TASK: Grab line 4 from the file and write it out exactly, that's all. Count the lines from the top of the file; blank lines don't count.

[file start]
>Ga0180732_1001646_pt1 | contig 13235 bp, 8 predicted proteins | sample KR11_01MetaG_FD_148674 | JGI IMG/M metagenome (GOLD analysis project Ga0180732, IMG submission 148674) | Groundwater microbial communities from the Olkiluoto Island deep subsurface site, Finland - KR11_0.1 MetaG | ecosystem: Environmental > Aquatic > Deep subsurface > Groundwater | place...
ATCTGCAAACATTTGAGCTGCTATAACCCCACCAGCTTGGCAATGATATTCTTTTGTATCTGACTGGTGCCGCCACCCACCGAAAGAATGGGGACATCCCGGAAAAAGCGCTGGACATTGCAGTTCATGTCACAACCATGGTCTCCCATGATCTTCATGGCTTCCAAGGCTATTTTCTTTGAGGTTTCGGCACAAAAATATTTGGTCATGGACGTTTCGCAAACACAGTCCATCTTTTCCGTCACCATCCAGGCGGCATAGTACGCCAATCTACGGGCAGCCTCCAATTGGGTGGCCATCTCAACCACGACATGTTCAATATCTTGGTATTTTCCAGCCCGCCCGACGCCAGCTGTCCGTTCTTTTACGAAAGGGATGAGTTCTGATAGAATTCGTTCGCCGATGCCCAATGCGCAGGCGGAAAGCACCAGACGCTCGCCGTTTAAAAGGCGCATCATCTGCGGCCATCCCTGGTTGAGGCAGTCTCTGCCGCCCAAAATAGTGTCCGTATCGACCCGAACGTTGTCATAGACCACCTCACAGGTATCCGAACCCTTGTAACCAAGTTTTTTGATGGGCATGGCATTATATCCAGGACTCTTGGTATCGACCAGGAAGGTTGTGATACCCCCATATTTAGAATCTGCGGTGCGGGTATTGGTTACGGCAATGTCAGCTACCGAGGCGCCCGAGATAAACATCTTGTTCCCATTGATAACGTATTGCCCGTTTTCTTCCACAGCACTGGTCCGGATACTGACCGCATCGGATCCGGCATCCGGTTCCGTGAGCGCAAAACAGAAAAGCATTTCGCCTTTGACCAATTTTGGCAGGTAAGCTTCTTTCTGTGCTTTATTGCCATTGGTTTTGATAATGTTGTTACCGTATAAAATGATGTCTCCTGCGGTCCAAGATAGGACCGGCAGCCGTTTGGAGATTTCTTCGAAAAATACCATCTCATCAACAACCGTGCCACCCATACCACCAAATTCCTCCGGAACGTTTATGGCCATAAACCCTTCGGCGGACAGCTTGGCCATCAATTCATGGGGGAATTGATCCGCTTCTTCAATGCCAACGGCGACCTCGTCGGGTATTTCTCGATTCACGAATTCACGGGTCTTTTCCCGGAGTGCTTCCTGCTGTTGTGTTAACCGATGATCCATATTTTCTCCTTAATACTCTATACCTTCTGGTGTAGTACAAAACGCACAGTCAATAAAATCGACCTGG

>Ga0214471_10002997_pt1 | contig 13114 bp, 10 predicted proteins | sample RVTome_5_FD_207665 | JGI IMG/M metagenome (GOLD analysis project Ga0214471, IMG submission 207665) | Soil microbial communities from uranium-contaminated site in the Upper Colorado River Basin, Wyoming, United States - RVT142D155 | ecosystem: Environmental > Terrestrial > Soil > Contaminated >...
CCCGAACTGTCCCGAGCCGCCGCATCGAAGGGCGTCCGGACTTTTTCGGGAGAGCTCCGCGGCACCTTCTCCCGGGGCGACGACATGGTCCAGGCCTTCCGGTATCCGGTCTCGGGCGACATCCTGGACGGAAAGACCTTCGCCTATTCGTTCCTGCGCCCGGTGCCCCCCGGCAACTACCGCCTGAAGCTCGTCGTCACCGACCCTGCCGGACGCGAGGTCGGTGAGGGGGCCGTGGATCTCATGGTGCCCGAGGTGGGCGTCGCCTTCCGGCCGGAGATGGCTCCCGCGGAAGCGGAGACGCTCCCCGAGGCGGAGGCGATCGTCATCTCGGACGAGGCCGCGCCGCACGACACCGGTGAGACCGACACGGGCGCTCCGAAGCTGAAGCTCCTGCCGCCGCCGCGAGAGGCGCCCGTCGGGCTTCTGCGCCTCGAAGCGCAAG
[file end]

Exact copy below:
CCCGAACTGTCCCGAGCCGCCGCATCGAAGGGCGTCCGGACTTTTTCGGGAGAGCTCCGCGGCACCTTCTCCCGGGGCGACGACATGGTCCAGGCCTTCCGGTATCCGGTCTCGGGCGACATCCTGGACGGAAAGACCTTCGCCTATTCGTTCCTGCGCCCGGTGCCCCCCGGCAACTACCGCCTGAAGCTCGTCGTCACCGACCCTGCCGGACGCGAGGTCGGTGAGGGGGCCGTGGATCTCATGGTGCCCGAGGTGGGCGTCGCCTTCCGGCCGGAGATGGCTCCCGCGGAAGCGGAGACGCTCCCCGAGGCGGAGGCGATCGTCATCTCGGACGAGGCCGCGCCGCACGACACCGGTGAGACCGACACGGGCGCTCCGAAGCTGAAGCTCCTGCCGCCGCCGCGAGAGGCGCCCGTCGGGCTTCTGCGCCTCGAAGCGCAAG